Nashville 2019: To rent or to buy?

Nashville 2019

To rent or to buy? That is the question. 

A new Zillow analysis finds the minimum education needed to afford a mortgage payment is a high school diploma. For most, that translates to a median income of around $49,000.

But as Nashville continues to grow, many potential buyers are stuck renting. 

The problem is rent in the city is getting too high for those making this median income ($49,000), and while monthly mortgage payments are within reach for many, down payments are a challenge to afford as prices have grown faster than incomes over the past several years.  

“The size of that down payment is incredibly prohibitive for many if not most,” Skylar Olsen said the Director of Economic Research at Zillow. “Getting across that threshold is the hardest part it’s not affording it once you’re in because of low interest rates.”

Data shows home buyers need about seven years to save for a 20% down payment, one and a half years longer than it was in 1988.  

When it comes down to it, Olsen says affording a home in Nashville is cheaper than renting, but only if you have the cash for a down payment. 

“If we’re just talking rent vs. your mortgage because interest rates are historically low that mortgage payment on the monthly basis is pretty darn affordable compared to rent,” Olsen said. 

Keep in mind the 30% rule of thumb — which recommends that you should never pay more than 30% of your income on housing. 

In Nashville, the median home is worth $254,700. The typical mortgage payment is $1,010 accounting for 18% of the median household income. The median monthly rent is $1,528, requiring the typical household to spend 27% of their income on rent.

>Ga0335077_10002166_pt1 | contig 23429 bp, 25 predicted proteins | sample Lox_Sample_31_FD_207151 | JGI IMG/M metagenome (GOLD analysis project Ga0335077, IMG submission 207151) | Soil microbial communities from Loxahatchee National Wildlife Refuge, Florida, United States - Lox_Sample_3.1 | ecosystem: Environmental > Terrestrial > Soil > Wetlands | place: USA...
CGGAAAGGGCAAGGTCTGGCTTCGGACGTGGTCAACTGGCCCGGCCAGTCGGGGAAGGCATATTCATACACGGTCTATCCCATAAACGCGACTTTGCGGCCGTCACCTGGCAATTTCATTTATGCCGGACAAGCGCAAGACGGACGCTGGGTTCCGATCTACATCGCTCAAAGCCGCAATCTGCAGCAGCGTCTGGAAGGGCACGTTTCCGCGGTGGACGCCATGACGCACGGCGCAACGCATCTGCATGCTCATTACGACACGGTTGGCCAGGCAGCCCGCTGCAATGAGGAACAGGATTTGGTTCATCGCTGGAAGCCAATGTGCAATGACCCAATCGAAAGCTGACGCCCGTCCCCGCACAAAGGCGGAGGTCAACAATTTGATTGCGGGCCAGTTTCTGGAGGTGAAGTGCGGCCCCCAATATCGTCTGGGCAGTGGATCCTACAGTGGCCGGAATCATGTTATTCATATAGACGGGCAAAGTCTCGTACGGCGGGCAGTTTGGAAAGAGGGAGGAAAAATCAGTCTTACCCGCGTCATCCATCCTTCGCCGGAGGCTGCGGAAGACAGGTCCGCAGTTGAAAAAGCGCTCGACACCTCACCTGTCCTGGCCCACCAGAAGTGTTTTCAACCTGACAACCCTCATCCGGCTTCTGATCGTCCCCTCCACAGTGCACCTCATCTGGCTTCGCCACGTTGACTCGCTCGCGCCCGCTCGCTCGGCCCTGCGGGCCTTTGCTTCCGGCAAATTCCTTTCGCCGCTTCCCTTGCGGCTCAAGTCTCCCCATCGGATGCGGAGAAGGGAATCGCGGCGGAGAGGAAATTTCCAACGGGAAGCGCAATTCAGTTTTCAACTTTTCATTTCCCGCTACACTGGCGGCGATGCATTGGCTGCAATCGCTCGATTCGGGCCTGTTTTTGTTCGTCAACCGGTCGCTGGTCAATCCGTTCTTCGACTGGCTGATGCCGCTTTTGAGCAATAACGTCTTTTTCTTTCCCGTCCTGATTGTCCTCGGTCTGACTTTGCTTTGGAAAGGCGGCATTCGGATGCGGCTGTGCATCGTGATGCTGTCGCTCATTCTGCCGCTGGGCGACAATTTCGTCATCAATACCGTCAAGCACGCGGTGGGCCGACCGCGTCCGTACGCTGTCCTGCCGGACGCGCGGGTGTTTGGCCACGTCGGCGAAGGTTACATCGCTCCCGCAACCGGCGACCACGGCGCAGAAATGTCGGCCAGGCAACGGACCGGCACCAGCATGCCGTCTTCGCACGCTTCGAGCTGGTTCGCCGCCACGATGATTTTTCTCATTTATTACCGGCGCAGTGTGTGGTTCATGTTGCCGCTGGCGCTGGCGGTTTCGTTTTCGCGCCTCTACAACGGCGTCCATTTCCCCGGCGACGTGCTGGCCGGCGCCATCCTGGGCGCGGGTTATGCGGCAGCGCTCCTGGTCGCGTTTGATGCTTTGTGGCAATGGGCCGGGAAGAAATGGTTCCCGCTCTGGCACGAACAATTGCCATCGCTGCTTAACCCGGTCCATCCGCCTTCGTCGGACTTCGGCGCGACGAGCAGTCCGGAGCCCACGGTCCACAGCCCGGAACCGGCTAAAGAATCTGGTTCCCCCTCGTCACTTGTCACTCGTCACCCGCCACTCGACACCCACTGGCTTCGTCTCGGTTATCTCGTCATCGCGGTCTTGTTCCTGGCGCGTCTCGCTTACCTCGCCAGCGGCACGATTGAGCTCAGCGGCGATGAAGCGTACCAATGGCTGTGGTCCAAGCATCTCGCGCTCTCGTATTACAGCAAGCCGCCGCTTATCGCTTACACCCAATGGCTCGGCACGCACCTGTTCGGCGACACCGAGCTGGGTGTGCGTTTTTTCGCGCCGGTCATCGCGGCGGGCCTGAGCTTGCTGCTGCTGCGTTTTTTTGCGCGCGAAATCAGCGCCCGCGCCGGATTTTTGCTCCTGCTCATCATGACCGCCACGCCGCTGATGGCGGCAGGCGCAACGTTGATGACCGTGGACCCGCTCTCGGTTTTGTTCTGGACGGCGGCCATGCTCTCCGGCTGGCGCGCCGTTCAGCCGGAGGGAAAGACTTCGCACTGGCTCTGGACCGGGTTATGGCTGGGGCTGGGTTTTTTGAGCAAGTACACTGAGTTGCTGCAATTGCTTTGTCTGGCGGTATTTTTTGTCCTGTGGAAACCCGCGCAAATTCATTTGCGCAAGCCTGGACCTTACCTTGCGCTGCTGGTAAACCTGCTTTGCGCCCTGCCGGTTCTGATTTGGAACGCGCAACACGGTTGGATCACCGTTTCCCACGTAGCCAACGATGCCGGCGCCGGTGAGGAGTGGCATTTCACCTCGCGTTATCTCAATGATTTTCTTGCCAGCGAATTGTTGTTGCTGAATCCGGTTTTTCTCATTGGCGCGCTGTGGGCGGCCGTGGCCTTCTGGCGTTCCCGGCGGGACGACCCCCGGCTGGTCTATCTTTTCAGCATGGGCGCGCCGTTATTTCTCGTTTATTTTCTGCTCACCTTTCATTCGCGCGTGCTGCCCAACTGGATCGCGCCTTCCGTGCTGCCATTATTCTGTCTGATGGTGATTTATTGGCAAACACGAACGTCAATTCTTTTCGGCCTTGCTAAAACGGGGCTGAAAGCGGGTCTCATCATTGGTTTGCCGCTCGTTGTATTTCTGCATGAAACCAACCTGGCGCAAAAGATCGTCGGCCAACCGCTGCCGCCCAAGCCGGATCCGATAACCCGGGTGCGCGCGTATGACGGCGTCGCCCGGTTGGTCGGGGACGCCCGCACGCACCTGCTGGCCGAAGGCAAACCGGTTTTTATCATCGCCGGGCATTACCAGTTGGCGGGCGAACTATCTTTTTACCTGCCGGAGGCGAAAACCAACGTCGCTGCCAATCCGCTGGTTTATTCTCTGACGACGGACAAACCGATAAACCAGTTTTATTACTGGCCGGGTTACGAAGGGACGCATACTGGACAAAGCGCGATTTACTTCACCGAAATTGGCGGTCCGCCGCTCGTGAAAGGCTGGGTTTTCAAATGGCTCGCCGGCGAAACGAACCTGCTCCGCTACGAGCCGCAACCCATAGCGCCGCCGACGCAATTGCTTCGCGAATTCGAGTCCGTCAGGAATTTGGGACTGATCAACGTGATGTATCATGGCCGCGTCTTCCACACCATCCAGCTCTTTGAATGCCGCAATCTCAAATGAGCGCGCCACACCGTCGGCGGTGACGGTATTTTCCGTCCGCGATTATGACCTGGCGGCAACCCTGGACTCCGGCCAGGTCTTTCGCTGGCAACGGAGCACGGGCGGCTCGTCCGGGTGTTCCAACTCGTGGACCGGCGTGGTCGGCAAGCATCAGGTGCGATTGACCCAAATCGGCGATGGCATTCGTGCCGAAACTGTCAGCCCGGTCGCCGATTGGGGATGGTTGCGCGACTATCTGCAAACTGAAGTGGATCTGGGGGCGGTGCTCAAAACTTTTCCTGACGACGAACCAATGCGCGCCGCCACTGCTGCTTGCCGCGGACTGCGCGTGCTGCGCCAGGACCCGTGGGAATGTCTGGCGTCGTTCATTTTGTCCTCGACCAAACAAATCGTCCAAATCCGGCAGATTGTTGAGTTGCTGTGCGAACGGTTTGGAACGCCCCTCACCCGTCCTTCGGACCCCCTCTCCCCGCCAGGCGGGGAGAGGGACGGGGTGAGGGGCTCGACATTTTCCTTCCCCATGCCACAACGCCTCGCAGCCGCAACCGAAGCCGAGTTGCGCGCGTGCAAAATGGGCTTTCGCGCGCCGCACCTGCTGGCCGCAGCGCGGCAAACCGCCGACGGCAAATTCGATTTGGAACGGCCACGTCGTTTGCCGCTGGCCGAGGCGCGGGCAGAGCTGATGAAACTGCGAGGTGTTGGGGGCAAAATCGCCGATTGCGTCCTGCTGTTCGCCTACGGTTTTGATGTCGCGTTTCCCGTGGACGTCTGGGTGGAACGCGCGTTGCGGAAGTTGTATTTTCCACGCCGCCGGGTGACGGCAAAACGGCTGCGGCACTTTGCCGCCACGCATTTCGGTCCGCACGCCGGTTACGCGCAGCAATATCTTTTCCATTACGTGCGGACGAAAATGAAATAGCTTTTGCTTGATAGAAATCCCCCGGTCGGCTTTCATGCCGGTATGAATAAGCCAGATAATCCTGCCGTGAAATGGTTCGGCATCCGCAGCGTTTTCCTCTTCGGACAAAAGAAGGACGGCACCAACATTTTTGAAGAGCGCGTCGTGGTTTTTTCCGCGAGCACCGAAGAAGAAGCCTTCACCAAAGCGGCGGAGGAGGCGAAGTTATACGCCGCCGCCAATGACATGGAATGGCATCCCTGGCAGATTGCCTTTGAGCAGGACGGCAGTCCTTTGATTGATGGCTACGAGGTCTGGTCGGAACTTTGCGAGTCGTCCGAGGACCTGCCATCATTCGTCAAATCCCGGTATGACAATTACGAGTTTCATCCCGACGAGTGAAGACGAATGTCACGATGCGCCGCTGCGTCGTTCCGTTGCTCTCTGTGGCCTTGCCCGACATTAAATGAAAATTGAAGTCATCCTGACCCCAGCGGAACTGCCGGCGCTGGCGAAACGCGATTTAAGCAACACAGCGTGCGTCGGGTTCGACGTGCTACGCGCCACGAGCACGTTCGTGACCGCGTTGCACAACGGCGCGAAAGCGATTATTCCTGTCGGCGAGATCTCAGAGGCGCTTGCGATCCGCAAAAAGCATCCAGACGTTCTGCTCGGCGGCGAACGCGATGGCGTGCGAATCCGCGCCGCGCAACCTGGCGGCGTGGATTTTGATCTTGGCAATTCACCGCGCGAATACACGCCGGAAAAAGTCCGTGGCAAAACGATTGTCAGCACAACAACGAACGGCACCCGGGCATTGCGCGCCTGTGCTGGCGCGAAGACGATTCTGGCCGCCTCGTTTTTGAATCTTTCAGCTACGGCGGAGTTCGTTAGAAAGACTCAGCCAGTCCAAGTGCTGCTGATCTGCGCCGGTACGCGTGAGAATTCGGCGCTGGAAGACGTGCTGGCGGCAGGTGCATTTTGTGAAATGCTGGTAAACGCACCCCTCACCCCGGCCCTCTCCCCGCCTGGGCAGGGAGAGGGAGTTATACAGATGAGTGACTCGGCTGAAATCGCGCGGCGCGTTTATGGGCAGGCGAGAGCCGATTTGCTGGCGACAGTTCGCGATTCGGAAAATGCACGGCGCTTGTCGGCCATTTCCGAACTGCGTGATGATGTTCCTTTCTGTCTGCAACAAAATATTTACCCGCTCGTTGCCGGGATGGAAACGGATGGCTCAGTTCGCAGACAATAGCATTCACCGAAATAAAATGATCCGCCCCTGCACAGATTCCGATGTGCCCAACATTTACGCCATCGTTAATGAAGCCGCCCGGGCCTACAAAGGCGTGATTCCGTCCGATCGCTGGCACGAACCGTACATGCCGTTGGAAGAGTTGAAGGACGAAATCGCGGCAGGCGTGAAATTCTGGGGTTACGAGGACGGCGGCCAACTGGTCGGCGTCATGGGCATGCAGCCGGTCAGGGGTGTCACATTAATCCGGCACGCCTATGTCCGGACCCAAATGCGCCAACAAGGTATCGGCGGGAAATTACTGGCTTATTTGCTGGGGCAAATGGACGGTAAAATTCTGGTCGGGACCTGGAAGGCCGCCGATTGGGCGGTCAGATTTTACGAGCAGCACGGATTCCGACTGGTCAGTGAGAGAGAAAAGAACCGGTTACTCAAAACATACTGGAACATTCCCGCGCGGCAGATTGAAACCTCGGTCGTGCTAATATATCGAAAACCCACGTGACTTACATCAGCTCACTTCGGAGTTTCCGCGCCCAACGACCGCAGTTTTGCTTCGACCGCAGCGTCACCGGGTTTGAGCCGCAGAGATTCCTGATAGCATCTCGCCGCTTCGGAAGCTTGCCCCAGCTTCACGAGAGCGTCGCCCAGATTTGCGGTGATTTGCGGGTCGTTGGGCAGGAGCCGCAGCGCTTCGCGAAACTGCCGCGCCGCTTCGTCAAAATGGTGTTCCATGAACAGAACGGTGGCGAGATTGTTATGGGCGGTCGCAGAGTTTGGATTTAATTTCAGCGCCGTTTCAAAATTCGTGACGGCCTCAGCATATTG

However, Olsen says, in downtown Nashville, people are likely paying more than that.

“What’s available are the new apartments in the more expensive apartment buildings…much more expensive than 27%,” she said. “The housing crisis, pre-bubble in Nashville, you were looking at 21%. The fact it’s increased to 27% means anyone whos been in Nashville for a long time — they’re looking around thinking this place is getting much more expensive fairly quickly.” 

She says it’s forced those renting to find roommates or a smaller space. 

“Everyone has a different kind of strategy everyone is going to make different tradeoffs. The lower income you are, the more tradeoffs you’re making,” Olsen said.

So if you can afford a down payment, buying a home is probably a better option in Nashville than renting a downtown apartment. Of course, the larger the down payment, the smaller the monthly payment.

“With many first-time buyers struggling to save for a down payment amidst all their other expenses, how much you should save quickly turns into how much can you save, what kind of assistance you have access to, and what your timeline is,” Olsen said. “Half of first-time buyers turn to family and friends for a gift or loan. Those that can rely on their networks build up a fifth of their down payment that way on average. Others are eligible for down payment assistance. Given your creditworthiness, you could potentially still get a great interest rate with a down payment of only 3.5-10%. All of that is personal, so start exploring your options early and make a plan.”

News 2 is reporting on Nashville’s historic growth and the growing pains that come with it. Click here for more Nashville 2019 reports.

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